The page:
House Education Chairman Bobby Scott Discusses Coronavirus Relief, Student Loan Forgiveness, and Reauthorization

By Owen Daugherty, NASFAA Staff Reporter

Rep. Bobby Scott (D-Va.), chairman of the House Committee on Education and Labor, made clear Tuesday that his priority in the coming months is on getting past the ongoing COVID-19 pandemic and getting students back in the classroom safely.

To do so, he pointed to the need for additional resources to be directed to state and local governments, and praised the Biden administration’s coronavirus relief package totaling nearly $2 trillion while decrying the counter proposal from 10 Republican senators totaling roughly $600 billion, which didn’t include any direct aid for higher education institutions.

“There's significant pressure coming from a handful of Republican senators who suggested that a much lower number … is a more appropriate level of funding,” Scott said Tuesday during a webinar hosted by the Education Writers Association. Support for higher education under the counter proposal, he said, would be “diminished.”

While President Joe Biden campaigned on a platform of unity and said he wants to negotiate with Republicans on a bipartisan package, Scott cautioned that it's not worth losing Democratic support in order to incorporate Republican priorities and reach a bipartisan deal.

As for student debt relief, Scott noted that Biden already extended the pause on debt payments and interest accrual through September, so Congress will not look to include it in a coronavirus relief package or reconciliation bill since there isn’t an urgent timeline to get it addressed.

And while Scott pointed to the $10,000 in federal student loan debt forgiveness for each borrower that was included in House Democrats’ Health and Economic Recovery Omnibus Emergency Solutions (HEROES) Act last May, he didn’t pinpoint one figure that he supported more than another when it comes to debt forgiveness for borrowers. Instead, he said it’s important to identify how much would be spent to fund various debt forgiveness proposals and look at what else the money could be used for.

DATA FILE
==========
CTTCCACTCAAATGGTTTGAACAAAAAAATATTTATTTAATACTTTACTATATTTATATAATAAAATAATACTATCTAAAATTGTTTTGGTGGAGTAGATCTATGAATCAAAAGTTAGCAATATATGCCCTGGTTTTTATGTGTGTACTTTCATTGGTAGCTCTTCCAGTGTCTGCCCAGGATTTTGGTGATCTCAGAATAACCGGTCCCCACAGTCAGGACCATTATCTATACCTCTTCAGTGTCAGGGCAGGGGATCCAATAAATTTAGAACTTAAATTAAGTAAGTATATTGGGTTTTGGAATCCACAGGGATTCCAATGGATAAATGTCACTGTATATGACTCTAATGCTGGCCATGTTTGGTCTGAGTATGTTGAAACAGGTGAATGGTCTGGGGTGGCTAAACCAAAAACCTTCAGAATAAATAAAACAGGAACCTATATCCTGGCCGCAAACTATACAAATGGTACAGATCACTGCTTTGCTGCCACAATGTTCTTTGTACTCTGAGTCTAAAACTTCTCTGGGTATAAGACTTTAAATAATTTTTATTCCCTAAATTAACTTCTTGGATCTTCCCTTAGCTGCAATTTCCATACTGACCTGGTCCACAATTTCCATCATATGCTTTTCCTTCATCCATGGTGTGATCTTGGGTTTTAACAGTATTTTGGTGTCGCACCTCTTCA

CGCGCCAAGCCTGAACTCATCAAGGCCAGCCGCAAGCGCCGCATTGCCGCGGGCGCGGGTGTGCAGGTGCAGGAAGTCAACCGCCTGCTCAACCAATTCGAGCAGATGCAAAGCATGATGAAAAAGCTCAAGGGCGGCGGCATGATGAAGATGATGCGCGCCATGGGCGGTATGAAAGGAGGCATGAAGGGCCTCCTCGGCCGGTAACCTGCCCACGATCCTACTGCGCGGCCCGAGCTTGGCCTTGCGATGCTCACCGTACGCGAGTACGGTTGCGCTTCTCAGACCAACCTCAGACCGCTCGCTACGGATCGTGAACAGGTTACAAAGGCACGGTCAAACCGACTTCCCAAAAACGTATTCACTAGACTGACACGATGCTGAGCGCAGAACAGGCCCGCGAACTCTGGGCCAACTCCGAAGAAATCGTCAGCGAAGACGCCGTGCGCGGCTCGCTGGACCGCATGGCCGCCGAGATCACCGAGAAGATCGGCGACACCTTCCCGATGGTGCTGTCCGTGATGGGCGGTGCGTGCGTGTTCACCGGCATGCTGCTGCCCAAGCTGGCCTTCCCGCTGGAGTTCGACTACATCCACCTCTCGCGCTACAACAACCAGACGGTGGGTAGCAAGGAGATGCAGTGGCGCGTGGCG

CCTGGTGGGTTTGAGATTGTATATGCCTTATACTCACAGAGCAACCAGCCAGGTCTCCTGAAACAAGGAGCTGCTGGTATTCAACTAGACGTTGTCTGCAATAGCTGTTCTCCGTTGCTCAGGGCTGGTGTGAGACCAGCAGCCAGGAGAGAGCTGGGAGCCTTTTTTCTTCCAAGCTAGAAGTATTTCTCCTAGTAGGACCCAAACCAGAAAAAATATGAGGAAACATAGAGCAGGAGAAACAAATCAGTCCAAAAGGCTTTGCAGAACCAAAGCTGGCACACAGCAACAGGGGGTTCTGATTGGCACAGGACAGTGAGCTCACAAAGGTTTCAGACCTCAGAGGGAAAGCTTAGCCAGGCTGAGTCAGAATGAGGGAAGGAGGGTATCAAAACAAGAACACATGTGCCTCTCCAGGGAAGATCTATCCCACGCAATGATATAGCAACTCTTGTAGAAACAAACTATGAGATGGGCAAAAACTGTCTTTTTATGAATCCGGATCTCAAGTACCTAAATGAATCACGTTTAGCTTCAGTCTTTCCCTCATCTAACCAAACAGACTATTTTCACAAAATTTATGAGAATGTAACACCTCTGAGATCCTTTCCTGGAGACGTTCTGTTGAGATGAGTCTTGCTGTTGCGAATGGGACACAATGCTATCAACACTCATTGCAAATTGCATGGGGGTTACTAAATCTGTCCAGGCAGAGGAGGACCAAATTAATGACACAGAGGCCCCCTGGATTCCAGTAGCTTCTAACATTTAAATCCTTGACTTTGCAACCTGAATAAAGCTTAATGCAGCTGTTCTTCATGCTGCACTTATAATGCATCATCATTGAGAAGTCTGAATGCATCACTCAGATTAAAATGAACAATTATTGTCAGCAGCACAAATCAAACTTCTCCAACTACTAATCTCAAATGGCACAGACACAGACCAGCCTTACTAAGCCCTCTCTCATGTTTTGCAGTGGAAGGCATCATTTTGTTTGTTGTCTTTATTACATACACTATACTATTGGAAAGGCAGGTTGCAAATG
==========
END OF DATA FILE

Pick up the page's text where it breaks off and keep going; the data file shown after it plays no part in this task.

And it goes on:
“If we're going to spend $1.5 trillion, which is about the cost of discharging all loans, you would have to notice that the students in school today are getting no relief and will be in the same situation as those who you just discharged for,” he said. “You've done nothing to reduce the cost of college.”

Scott added that a holistic approach would be an ideal way to give significant help for those that have already taken out loans, while also reducing the cost of college “so that people won't have to take out loans to begin with.”

The root cause of student debt goes back decades, Scott said, lamenting the drop in state funding and support for higher education relative to past decades and the reduced purchasing power of the Pell Grant as two factors.

Scott said it’s “ridiculous” that the Pell Grant can only be used toward college courses that lead to a college degree and that his committee would work to expand the allowable uses of the grant. 

Further, he said increasing the maximum Pell Grant, along with reforming the Public Service Loan Forgiveness (PSLF) program and expanding income-driven repayment plans, would help address the mounting student loan debt borrowers who leave school face.

“We should be doing everything we can to make the burden of the student loans less burdensome,” Scott said.

With a packed legislative agenda for the congressional session, Scott was non-committal on whether reuathorization of the sweeping Higher Education Act (HEA) would be tackled, saying that fixing programs that were “so messed up under the previous administration” such as PSLF and borrower defense would come first.

“It is a high priority,” Scott said of HEA reauthorization. “We passed it out of committee in the last Congress and we'd certainly like to do it again this Congress, but it's going to be a matter of resources.”

Additionally, Scott said he would like to see what is generally considered higher education expanded beyond simply degrees at four-year institutions to include “job training that leads to a rewarding career.”

He said if trillions of dollars are going to be spent on overhauling and rethinking the federal government’s role in the higher education sector, “you've got to decide exactly what you're going to use it for. It can't be [for solving] just one part of the problem.”


Publication Date: 2/3/2021

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